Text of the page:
Skip to comments.Community revives Canteen spirit for 700 servicemen, women
Posted on 08/02/2018 2:49:04 PM PDT by 2ndDivisionVet
NORTH PLATTE, Neb.-- Seventy-seven years have passed since North Platte first welcomed troops at the Canteen with some food and kindness. That spirit of generosity and patriotism still carries on today and the recent community effort to feed 700 U.S. Army men and women passing through the area is proof.
The two-day effort on Monday and Tuesday to serve up a tasty meal for our troops had to be kept quiet for security reasons; but, now News 2 has permission to share about the community effort behind the Canteen revival.
Lisa Burke of the North Platte / Lincoln County Visitors Bureau says that there were only six days to prepare for the convoy; nevertheless, the event ran smoothly and touched many hearts.
"I'll be honest," John Lacour, a specialist with the U.S. Army, said. "I've never had anything that was quite this much hospitality before, so it's a little overwhelming, but it was very nice. The food was very great and I was actually starving."
Lacour said the group's travels from Wyoming to Arkansas have been long.
"Honestly, I didn't really know about this stop and all these people were so welcoming," Eduardo Valle, a specialist with the U.S. Army, said. "It was really enjoyable and the food was really good, too. Those steak burgers really got me feeling great, so I really like that a community can come together and just make us feel really good about what we do. It's nice."
Just as this Canteen revival made an impact on the servicemen and women, volunteers also were humbled by the experience to display their roots of patriotism and generosity.
"If you know anything about the Navy, it's all about tradition, which is part of what being [at this event] is about, as well," Andy Miller, a Navy veteran and volunteer, said. "North Platte has its own traditions, the biggest being the Canteen, so it's such an exciting thing to be part of a revival of something that is so deeply rooted in the history of the town."
Young volunteers were eager to express their gratitude to the people who put their lives on the line for freedom.
"We're here to honor and support the troops," Micheala Wright, a volunteer holding welcome signs with a sports team, said. "I was excited to come help people who have fought for our freedom."
Ten-year-old Ian Julius spent Monday afternoon with his mother, handing out water bottles to the troops as they departed.
"I just wanted to say thanks to the soldiers for serving our country," Julius said.
Being able to see their reaction to the surprise meal was a highlight of the event for JoLynn Petersen, Julius's mother.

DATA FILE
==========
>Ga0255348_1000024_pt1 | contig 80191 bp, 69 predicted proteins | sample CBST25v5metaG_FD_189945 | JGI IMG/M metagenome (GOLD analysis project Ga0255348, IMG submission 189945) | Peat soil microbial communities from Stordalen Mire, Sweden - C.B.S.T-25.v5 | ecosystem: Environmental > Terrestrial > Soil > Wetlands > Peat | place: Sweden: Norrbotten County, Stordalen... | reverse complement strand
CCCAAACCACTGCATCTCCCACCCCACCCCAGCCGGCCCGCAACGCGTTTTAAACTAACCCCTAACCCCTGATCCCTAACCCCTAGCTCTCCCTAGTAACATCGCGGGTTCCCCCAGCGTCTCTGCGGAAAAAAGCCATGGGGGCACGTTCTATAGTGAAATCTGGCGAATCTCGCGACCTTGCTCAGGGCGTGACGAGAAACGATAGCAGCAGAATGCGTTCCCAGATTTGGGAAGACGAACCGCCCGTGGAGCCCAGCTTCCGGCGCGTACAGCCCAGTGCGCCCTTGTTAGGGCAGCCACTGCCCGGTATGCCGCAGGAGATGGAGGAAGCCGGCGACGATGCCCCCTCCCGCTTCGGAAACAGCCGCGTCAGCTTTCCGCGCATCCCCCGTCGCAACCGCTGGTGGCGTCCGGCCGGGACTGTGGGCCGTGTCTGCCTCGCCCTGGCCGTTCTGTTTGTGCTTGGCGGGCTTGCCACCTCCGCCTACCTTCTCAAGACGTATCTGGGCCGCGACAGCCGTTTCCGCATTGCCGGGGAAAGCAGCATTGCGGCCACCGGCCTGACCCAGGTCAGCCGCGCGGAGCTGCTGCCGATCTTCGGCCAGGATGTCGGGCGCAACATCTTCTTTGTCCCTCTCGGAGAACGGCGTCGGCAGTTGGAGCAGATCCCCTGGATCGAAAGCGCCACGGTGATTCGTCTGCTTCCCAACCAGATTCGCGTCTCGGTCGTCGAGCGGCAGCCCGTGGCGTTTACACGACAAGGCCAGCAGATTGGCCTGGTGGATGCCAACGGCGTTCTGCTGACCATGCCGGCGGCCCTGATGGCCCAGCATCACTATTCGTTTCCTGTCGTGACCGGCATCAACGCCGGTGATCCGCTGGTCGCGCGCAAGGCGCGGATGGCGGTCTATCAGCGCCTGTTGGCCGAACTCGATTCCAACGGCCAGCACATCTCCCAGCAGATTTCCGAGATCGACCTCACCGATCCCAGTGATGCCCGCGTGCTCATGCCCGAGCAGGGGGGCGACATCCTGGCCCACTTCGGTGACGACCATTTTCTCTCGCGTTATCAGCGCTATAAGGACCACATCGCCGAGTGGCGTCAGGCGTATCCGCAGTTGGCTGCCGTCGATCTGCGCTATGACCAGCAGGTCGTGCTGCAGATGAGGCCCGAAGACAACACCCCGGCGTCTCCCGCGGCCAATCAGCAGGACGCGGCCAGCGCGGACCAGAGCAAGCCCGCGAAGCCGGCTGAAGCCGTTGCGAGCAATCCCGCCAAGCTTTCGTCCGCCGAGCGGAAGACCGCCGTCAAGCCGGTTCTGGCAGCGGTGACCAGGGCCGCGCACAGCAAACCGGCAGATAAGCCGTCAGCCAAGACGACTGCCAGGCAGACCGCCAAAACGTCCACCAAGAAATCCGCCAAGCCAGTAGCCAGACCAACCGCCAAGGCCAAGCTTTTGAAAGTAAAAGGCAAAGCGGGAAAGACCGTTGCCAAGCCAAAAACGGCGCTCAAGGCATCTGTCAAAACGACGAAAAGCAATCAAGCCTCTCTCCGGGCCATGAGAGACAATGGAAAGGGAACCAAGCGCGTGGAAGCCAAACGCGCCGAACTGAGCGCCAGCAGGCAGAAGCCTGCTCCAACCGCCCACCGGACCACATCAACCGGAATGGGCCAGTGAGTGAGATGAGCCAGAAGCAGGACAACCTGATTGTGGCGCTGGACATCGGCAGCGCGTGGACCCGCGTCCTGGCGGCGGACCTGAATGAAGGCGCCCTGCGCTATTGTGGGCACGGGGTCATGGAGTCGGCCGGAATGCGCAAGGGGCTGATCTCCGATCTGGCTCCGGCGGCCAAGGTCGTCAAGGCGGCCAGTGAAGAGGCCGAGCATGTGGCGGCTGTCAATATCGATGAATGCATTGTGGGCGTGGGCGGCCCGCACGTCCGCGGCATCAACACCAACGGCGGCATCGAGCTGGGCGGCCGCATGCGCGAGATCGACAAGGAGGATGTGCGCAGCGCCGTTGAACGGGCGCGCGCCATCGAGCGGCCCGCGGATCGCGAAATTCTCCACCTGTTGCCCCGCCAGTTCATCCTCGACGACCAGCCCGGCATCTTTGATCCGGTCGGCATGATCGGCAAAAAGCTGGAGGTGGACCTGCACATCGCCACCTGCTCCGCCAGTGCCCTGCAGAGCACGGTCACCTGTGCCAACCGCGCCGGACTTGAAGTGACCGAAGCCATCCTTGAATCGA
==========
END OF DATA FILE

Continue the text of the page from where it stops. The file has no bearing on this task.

"Their facial expressions say it all. They are so grateful. They are so surprised," Petersen said. "They didn't expect any of this and they're just blown away with number of people who greet them as they come off the bus, the food, the conversations, and just the relaxed atmosphere."
Petersen says she is excited to be a part of the Canteen revival in 2018.
"It's been neat to see the community just wrap around this and embrace, not only the history of the Canteen, but to relive it today," Petersen said.
The mayor of North Platte thinks the event is a good way to showcase North Platte's "big heart."
"This is an exciting moment for us, as North Platte is well know for is generosity and volunteerism and that's what this is all about," Mayor Dwight Livingston said. "North Platte is known for big hearts and its giving and I'm pretty excited about that."
The meal for troops was held at the D&N Event Center and included steak sandwiches, ham and turkey sandwiches, potato salad, deviled eggs, pickles, chips, brownies, cookies, water, tea and coffee. Area businesses helped contribute food and money for the meal.
The Visitors Bureau notes that the lieutenant in charge of the convoy is familiar with the Canteen and its history in North Platte, so he is sharing its story with the Army men and women. The Visitors Bureau adds that he will be donating the money saved on the meal stop to both the Lincoln County Historical Museum for the preservation of the Canteen story and a Service Personnel charity.
Read the original version of this article at www.knopnews2.com.
I saw this in the Wall Street Journal. Great story.
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